Sticking the right stamp on your outgoing bills will become even more important next week.
Beginning Sunday, Jan. 8, postal rates and fees for U.S. mail will go up 5.4 percent across the board, and post office officials warn that some businesses will not accept postage-due mail.
The increase for the most common mail, first-class 1-ounce envelopes, will be an additional 2 cents.
"We're selling quite a lot of 2-cent stamps," said Lori Shewey, supervisor of customer service at the Payson post office.
"But a lot of people have also been coming in and buying the new stamp."
The new first-class 39-cent stamp bears the image of the Statue of Liberty holding her torch with the U.S. flag as a backdrop.
Shewey explained how the post office handles mail that does not have the correct postage.
"If it has any kind of postage due, it will be stamped "Postage Due" at the receiving end," Shewey said. "This means the receiver will be responsible for paying the difference."
But many companies will not accept letters requiring the payment of additional postage.
"If you are mailing bills, like electric, gas or cable, make sure you have the right amount of postage on the envelope to prevent them from being returned," Shewey said.
The governors of the U.S. Postal Service voted in November to accept the Postal Rate Commission's recommendations to increase rates.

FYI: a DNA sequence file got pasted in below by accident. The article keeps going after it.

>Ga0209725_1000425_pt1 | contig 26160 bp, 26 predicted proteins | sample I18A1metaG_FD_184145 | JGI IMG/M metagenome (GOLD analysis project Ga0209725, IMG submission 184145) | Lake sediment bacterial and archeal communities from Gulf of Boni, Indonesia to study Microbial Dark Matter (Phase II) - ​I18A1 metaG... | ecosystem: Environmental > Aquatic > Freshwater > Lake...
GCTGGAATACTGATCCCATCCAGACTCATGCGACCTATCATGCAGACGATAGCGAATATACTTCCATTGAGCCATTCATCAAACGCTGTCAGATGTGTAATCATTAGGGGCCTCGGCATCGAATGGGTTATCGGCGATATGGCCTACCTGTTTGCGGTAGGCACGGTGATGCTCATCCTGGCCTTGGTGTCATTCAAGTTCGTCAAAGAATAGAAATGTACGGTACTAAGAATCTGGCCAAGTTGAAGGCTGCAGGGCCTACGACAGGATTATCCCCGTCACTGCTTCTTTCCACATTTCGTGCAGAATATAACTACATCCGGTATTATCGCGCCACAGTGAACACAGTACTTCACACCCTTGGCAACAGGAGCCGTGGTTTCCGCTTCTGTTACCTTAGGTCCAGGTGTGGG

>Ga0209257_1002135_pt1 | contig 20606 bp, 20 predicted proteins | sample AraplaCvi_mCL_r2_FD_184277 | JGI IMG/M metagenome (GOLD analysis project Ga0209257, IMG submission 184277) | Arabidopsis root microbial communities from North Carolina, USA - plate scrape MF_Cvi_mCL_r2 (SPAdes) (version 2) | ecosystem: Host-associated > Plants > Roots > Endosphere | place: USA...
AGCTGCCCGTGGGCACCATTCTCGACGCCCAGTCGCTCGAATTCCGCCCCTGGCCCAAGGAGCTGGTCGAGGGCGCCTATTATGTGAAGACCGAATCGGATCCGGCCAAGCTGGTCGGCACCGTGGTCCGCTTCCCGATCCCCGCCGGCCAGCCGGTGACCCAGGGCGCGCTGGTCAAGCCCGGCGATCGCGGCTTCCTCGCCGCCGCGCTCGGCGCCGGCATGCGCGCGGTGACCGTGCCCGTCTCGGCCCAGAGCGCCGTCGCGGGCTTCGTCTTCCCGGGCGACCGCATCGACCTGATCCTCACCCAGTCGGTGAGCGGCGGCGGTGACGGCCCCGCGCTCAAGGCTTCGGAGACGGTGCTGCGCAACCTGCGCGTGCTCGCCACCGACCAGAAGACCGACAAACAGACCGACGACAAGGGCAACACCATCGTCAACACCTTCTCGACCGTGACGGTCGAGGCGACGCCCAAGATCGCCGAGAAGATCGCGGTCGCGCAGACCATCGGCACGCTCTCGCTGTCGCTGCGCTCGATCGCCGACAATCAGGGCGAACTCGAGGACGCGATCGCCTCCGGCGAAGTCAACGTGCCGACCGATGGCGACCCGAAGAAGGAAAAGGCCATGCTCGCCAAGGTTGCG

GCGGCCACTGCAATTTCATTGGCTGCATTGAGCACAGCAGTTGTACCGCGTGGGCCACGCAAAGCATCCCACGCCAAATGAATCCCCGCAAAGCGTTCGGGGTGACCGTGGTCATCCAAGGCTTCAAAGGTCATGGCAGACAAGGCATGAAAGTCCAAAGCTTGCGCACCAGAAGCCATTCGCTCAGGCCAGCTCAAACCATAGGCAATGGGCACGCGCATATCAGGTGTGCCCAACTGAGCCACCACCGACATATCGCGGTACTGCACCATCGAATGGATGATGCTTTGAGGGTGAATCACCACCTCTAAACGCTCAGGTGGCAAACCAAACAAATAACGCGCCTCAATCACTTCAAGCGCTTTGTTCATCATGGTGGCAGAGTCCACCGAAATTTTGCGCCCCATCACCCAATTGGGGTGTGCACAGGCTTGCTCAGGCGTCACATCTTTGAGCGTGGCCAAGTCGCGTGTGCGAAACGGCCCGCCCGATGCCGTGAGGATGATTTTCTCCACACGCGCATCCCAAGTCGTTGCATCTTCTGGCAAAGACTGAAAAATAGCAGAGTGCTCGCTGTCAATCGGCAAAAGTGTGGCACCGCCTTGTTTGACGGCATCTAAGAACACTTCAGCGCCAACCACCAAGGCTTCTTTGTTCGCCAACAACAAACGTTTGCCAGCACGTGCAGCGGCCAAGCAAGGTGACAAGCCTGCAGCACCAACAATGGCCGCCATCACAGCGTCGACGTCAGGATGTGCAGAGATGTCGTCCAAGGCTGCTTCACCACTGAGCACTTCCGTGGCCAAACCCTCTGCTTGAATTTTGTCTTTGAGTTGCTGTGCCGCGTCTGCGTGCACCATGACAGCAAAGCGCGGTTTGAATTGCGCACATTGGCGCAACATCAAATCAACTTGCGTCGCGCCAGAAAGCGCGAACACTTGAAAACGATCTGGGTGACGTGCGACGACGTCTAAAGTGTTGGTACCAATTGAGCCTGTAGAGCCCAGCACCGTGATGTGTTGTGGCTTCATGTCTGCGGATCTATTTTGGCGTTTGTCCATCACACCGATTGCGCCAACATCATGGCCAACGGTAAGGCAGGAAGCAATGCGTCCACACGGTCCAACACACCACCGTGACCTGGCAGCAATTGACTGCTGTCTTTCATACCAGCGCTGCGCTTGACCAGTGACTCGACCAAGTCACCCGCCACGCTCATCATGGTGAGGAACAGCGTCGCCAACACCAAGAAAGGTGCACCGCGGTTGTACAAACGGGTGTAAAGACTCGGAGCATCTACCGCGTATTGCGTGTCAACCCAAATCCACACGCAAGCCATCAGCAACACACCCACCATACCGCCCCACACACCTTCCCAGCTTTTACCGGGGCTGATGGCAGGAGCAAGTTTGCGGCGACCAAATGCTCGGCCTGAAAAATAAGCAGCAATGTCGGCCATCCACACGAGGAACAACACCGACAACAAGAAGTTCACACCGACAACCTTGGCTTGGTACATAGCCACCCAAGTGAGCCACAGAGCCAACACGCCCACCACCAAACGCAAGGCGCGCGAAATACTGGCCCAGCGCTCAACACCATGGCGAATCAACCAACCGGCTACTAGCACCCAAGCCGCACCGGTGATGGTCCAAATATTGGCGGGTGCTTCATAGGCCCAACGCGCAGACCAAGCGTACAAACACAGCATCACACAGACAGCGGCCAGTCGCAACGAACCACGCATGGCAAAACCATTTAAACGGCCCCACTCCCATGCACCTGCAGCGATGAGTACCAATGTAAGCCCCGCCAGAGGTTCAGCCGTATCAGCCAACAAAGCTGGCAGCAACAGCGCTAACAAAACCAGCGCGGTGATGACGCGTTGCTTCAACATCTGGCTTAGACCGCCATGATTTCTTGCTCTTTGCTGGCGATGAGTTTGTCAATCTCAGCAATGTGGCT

The Jan. 8 rate increase -- the first since 2002 -- is needed to fulfill the requirement of a federal law passed in 2003. That law requires the Postal Service to establish a $3.1 billion escrow account, with use of the funds to be determined by Congress at a later date. Without the federal mandate, federal postal officials said the 2006 rate increase would not have been necessary.
"The governors take this action, mindful of our obligation to assure the financial integrity of the nation's postal system," said Jim Miller, chairman of the Postal Service's Board of Governors. "These increases will allow the Postal Service to meet the obligation established by Congress to place funds in escrow in 2006."
International rates, which are determined separately from domestic prices, will be adjusted to coincide with the domestic rate changes. International rates have not been adjusted since January 2001.
For more information, visit the U.S. Postal Service Web site at www.usps.com.